And now a word from another mother…..

We are still in May
And that means

We are still in TUBEROUS SCLEROSIS AWARENESS MONTH!!

I asked my internet friend and mother of Connor– an adorable, sweet boy who also has TSC – to tell HER story.
Here she tells us about the diagnosis, and her journey…..

Please be sure to check out her son’s Facebook page here, and her blog here.

 

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I worried about so many things when I was pregnant. I researched the best prenatal vitamins (didn’t find much conclusive). I decided I would not have the occasional glass of wine until I was out of the first trimester, which turned into the second trimester, which turned into after birth. At most I had a sip or two at a wedding and indulged in an O’Douls. My doctor talked me into a flu shot, and then I spent the next two nights worrying that we’d be the victims of some undiscovered side effect. I lost sleep the night I ate some cheese off the naughty list. Hours were spent choosing the perfect pregnancy workout DVD that I only used once because I was too damn tired.

 

I changed the channel when Autism Speaks commercials came on. I couldn’t stand to hear the statistic at the end. We even had genetic testing done to rule out some of the more common genetic disorders. But everything rolled along fine; I didn’t even have morning sickness. Piece of cake…until week 30.

There was something strange about the heart at this visit. Words like calcium deposit, irregularity of the heart wall and the weirdest one–rhabdomyoma, were mentioned. Nothing was conclusive. But a heart defect? I hadn’t really thought about that, which is weird considering my husband had a brother who passed away in infancy due to one. I remember picking up a pamphlet and being shocked to read that the rate of cardiac defects is 1 in 100 births. Subsequent checks revealed it wasn’t growing or interfering with the heart, so by the time Connor was born, we had dismissed it as a harmless anomaly.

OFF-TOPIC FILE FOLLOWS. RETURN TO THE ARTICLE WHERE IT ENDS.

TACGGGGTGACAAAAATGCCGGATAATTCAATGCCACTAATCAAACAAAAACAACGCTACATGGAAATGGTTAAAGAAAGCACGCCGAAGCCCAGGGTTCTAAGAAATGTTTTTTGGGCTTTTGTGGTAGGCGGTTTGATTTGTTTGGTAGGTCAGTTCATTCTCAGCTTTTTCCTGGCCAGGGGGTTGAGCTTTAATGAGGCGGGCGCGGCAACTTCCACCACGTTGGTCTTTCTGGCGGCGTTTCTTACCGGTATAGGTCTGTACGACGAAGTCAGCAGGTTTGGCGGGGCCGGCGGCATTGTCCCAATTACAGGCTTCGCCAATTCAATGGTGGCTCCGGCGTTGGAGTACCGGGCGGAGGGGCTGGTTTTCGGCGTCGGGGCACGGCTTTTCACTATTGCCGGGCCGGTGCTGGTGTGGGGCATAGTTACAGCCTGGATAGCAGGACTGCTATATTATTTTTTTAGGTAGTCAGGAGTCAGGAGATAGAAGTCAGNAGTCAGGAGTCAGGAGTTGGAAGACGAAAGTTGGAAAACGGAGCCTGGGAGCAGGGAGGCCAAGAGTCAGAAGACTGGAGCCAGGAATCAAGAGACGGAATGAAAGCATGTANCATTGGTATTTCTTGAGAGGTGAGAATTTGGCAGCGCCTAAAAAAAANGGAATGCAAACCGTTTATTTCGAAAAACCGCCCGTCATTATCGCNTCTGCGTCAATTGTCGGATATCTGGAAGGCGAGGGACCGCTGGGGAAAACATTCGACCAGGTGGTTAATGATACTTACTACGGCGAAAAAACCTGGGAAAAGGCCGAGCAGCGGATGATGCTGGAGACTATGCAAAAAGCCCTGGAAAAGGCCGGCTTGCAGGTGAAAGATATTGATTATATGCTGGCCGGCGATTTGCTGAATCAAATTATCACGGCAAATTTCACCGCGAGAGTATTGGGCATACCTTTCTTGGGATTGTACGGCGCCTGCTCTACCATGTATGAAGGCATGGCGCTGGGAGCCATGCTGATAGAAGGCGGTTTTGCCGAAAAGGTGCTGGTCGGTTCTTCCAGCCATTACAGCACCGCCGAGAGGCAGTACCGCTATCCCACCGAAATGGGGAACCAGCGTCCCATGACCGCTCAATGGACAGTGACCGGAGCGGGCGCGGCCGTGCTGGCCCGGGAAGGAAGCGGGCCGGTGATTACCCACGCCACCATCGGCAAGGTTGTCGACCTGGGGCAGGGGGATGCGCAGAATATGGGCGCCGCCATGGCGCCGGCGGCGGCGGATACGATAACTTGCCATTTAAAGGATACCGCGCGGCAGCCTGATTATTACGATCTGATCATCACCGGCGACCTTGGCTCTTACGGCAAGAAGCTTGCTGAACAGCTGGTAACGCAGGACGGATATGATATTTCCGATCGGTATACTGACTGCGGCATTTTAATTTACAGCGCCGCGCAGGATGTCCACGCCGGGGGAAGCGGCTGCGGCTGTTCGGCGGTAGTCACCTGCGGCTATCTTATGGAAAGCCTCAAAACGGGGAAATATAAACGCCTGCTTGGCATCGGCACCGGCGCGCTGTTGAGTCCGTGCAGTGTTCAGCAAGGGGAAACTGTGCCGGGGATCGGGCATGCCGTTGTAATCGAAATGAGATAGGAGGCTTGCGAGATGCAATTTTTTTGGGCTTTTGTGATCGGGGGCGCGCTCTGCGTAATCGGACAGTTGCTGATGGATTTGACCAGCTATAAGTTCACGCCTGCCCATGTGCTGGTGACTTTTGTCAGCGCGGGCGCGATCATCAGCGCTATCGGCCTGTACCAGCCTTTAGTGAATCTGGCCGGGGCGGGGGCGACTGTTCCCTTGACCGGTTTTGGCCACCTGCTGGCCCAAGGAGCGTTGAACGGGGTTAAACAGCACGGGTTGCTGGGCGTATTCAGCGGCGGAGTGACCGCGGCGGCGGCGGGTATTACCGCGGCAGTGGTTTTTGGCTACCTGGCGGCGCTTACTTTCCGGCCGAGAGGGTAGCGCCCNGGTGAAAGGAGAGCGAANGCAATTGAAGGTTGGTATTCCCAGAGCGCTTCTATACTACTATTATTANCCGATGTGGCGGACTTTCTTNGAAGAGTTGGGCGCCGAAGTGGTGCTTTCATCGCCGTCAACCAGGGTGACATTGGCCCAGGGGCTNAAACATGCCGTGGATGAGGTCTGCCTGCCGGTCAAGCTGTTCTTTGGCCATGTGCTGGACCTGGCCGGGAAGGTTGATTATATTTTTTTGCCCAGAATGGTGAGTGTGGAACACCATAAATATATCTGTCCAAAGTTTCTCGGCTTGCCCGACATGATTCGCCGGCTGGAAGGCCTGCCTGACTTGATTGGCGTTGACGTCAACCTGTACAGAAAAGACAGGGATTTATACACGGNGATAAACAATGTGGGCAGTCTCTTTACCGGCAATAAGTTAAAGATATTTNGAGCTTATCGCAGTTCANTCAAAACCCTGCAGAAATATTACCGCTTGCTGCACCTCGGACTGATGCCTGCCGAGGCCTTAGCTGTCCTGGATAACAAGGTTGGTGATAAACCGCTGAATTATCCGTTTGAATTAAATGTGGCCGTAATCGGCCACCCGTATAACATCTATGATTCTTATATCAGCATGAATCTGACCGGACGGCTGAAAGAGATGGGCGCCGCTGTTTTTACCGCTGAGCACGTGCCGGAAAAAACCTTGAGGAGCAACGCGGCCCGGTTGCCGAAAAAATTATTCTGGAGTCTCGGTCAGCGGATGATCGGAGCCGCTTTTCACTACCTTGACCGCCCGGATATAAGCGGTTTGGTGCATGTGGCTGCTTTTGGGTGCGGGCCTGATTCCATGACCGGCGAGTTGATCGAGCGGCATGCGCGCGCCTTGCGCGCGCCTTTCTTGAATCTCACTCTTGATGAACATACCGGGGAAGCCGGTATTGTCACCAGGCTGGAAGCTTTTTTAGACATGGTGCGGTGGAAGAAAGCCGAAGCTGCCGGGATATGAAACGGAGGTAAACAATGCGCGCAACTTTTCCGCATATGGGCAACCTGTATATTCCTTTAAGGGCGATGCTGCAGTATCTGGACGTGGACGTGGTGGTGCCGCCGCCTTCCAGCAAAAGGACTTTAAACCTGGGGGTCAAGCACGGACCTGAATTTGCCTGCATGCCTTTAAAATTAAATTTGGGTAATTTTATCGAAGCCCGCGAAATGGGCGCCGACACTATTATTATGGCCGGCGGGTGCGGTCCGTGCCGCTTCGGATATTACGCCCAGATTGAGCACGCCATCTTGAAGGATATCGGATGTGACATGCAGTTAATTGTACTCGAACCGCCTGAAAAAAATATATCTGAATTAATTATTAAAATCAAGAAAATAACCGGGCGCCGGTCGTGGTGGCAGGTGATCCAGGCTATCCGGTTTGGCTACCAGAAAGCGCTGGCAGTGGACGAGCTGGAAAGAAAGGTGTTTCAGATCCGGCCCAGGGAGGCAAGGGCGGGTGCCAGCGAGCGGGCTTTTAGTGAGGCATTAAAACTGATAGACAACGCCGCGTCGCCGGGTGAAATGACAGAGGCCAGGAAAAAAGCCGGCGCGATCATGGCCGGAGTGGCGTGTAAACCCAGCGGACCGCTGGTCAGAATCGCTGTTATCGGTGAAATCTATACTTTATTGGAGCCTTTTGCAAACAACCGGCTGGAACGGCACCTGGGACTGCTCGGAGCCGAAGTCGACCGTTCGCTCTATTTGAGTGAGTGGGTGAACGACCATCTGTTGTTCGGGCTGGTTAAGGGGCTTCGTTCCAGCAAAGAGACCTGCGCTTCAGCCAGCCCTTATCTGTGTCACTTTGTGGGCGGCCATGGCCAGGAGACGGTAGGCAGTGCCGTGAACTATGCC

I worried about so many things I’d heard of–I never thought to worry about the things I hadn’t.

Tuberous sclerosis complex. Or “tubular-what?” as we knew it in the beginning. Within hours of birth Connor began to have seizures, and that, coupled with the “irregularity” in his heart, led quickly to diagnosis.

We had actually dismissed TSC weeks earlier after a Google search revealed how rare it is (estimated 1 in 6,000 live births). That kind of thing didn’t happen to US.

Now we were being told that it was indeed this rare genetic disorder and Connor might be facing brain surgery in the first few weeks of his life. Who do you talk to when it’s something nobody has ever even heard of? I’ve never been much of a math person, but I figured if it was estimated that 1-2 million people were living with it worldwide (which is a mere fraction of the population of Atlanta, and an even tinier number in the context of, say, the Chinese population) we were maybe the only people in Georgia. Definitely the only people in the Atlanta area.

Crazily enough, a Google search located another family in the area that had faced brain surgery at three weeks of age. I couldn’t believe that the one other person in Georgia that had it was so close. I contacted Wendi, who was the local chair of the TS Alliance, to get the details on her son’s surgery. At the same time I was registering shock that there even was a local alliance chapter at all. I had been shocked to find the national one. Then we found out there was a Step Forward to Cure TSC event scheduled a mere couple miles from my parents’ home. More and more people were appearing on the grid. The world was getting smaller. I didn’t understand how these people were living in such close proximity, and I had no idea.

Then came the Internet. I eased myself in slowly, “stalking” people with TSC that were doing well and living fairly normal lives. I had a love/hate relationship with Facebook as it was starting to give me answers, but how I hated my friends that posted pictures of their perfectly healthy children. It took time to join discussion groups where I also saw the more extreme end of the disorder. Not surprising considering I had buried the book of TSC stories we were given in the NICU in a drawer, not to see the light of day for several months. But once I was in, I was in. I found more peace, both from interacting with adults with TSC and from seeing the pure love from parents of more severely afflicted individuals. Gradually, my pain at seeing my friends take home their babies three days after birth subsided.